- There are a glut of teams in the wild-card race. Should they buy or sell at the Trade Deadline?
It’s trade season in baseball, and once again, teams are forced to decide if they should add players to help them win this season or deal away some veterans to improve their chances of winning in future years. For some teams, the choice is simple; either they have a clear path to the playoffs or they’ve been out of contention for so long that their sights are set on getting better for the next few years.
But what about the glut of teams in wild-card races? Are they contenders or pretenders? Can they improve their rosters now without emptying out the farm? Can they acquire solid prospects without giving up on this year?
The five teams below are stuck at the Trade Deadline fork in the road. My job is to be their GPS.
San Francisco Giants (50-50, 2 1/2 GB in NL Wild-Card)
Schedule before deadline: 3 vs. Cubs, 3 at Padres, 2 at Phillies
Why they’re stuck: Madison Bumgarner is supposed to be traded, right? Maybe not anymore. But should the Giants trade their ace and World Series hero? In April, May and June, that seemed like a foregone conclusion. But the Giants are 14-3 in July and are very much in contention for a wild-card berth. Considering this is Bruce Bochy’s last season, romance could rise above reason and San Francisco could decide to give its Hall of Fame manager one last ride for a fourth ring.
The right direction: If the Giants don’t sell Bumgarner, that doesn’t mean they’ll be all-out buyers. They have a deep bullpen and were already expected to trade one or two of their backend relievers. They could flip one of their relievers for a prospect or two, which would allow them to improve their farm system without giving up on this year. Consider it a hybrid position: Buying for next year without sacrificing this year.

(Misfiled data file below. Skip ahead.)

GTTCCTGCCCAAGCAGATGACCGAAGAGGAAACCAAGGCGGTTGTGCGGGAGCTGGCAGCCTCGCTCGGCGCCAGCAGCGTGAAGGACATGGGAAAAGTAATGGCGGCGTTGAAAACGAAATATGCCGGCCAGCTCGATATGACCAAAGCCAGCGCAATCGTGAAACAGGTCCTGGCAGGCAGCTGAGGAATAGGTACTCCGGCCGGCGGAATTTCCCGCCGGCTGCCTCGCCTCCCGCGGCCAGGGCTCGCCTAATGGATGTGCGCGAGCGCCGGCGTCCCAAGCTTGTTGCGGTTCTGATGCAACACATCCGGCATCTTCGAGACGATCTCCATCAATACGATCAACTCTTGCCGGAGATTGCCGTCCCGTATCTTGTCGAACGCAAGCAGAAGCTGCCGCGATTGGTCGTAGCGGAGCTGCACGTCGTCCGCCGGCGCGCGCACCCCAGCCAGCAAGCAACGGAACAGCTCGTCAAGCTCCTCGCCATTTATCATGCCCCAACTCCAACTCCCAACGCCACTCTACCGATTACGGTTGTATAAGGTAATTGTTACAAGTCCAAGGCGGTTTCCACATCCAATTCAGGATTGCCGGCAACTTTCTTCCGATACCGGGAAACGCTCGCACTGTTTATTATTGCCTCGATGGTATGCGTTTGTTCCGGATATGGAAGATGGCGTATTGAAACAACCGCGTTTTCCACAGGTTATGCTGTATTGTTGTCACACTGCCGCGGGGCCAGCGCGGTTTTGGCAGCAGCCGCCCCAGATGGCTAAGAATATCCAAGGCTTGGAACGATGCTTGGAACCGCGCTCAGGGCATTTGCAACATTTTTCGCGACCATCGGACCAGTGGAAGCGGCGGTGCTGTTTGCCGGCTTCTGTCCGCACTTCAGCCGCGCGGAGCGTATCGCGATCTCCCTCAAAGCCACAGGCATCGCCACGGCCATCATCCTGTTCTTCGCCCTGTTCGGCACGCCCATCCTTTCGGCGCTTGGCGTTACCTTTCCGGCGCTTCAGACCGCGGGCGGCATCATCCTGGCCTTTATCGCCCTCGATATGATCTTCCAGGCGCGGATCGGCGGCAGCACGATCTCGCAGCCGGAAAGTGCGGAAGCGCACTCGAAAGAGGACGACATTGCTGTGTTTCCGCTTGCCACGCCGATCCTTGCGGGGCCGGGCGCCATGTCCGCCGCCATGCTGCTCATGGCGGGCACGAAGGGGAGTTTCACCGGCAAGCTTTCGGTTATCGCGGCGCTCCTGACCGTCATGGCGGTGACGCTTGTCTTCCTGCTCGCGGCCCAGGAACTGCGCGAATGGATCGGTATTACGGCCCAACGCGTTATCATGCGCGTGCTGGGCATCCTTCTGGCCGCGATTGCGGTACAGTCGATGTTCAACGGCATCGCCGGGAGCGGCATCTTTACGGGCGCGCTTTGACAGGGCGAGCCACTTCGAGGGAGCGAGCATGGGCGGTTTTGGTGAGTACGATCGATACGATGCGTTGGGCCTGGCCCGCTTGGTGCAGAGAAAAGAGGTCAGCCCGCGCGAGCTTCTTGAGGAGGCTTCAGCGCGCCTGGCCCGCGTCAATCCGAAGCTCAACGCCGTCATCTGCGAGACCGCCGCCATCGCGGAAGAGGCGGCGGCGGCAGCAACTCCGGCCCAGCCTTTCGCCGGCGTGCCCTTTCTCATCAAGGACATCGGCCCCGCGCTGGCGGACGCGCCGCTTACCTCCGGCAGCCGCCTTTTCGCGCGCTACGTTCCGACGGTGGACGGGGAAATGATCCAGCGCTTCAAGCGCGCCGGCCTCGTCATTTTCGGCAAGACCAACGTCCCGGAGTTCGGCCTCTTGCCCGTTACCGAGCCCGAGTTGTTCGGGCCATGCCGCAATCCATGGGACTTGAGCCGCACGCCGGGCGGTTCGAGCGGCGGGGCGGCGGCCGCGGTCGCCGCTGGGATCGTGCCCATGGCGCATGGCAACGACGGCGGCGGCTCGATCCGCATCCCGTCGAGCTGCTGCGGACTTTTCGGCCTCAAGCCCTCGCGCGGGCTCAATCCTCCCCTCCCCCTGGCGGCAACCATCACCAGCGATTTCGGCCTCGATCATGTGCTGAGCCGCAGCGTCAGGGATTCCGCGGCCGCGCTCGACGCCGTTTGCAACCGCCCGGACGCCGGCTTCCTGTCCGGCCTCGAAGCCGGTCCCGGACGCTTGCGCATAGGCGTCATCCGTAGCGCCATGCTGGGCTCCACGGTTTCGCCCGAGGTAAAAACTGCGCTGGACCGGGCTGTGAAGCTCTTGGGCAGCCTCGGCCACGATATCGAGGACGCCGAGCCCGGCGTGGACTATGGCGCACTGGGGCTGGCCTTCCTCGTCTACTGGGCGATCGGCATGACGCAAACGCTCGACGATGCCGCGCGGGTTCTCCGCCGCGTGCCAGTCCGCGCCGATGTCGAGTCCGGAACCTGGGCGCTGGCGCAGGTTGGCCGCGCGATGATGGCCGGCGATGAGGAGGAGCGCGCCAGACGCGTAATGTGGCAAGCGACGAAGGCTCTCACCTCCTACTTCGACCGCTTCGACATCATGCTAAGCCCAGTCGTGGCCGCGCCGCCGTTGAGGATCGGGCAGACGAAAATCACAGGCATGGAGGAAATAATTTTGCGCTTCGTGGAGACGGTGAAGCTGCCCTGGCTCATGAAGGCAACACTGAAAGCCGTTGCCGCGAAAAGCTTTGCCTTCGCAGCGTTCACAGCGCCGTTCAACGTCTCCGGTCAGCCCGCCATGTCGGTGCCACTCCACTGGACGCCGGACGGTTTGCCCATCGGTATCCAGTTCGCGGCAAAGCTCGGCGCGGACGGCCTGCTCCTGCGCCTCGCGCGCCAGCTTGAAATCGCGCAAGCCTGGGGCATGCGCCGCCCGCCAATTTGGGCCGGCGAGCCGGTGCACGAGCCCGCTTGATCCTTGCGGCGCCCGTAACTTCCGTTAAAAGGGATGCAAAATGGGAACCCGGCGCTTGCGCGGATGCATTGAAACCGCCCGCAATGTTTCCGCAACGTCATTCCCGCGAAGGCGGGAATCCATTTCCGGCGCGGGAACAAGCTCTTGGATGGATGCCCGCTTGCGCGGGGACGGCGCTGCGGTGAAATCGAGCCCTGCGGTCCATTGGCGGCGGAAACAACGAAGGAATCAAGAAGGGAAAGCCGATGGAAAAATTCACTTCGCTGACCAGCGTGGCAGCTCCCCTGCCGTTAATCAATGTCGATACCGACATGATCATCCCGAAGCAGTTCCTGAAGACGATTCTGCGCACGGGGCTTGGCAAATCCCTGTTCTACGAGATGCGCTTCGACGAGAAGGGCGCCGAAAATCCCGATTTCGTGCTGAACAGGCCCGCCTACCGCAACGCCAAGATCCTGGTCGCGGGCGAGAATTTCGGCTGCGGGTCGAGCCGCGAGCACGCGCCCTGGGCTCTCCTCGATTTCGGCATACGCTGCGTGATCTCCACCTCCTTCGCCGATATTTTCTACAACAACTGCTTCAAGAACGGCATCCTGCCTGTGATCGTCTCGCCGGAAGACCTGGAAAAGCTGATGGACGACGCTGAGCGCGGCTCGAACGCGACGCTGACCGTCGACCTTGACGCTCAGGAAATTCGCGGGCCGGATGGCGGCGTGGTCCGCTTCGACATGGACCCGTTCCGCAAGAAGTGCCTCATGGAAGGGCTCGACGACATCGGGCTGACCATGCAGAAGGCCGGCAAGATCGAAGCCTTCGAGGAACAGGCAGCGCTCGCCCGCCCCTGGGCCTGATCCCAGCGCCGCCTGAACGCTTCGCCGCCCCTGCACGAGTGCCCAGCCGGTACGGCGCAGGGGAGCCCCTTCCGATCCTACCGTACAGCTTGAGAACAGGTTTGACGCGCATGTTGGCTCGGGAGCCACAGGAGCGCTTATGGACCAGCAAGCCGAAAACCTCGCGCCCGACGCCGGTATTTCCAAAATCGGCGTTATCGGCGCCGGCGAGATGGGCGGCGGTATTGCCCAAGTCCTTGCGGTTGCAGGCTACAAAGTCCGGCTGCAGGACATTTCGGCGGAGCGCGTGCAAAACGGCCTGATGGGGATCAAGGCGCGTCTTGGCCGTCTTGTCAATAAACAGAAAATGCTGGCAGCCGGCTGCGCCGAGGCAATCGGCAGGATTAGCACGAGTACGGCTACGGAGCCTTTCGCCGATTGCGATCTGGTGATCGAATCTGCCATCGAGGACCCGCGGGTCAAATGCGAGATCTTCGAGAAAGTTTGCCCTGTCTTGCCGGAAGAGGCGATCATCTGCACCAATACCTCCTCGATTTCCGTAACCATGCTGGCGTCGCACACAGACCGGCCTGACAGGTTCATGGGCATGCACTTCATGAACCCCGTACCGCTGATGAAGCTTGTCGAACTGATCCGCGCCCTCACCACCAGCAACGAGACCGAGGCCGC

Arizona Diamondbacks (50-50, 2 1/2 GB in NL Wild-Card)
Schedule before deadline: 3 vs. Orioles, 4 at Marlins, 2 at Yankees
Why they’re stuck: The Diamondbacks have been on the path to this crossroads since the season began. They were never going to rival the Dodgers for the division, but they weren’t going to be a last-place team either. But that doesn’t make the decision any easier. They have a +63 run differential (translating to a 56-44 expected win-loss record), which ranks third in the NL behind the Dodgers and Cubs, but there isn’t an obvious hole that, if filled, would get them in the playoffs.
The right direction: The smartest move for Arizona would be to follow the course it started in December when it traded franchise first baseman Paul Goldschmidt to the Cardinals for major-league ready prospects Luke Weaver and Carson Kelly and minor leaguer Andy Young. This trade nudged the Diamondbacks toward a rebuilding state. They should move lefthanded starter Robbie Ray, and if the Giants don’t trade Bumgarner, the Diamondbacks could ask for even more in return for Ray.
Texas Rangers (50-49, 6 1/2 GB in AL Wild-Card)
Schedule before deadline: 3 at Mariners, 4 at A’s, 2 vs. Mariners
Why they’re stuck: The Rangers arrived at this fork from the direction opposite the Giants. They unexpectedly surged through the first half of the season, perhaps with the most qualified comeback player of the year candidates on the same team (Lance Lynn, Hunter Pence). And in less than two weeks, they’ve reversed the trajectory of their season. They’ve lost seven straight games and are 4-10 in July. This comes at the same time the A’s, Angels and Indians are getting hot. Texas is not a playoff team as it is right now, but will it be if it adds another hitter or two? What about another starting pitcher to follow up Mike Minor and Lynn?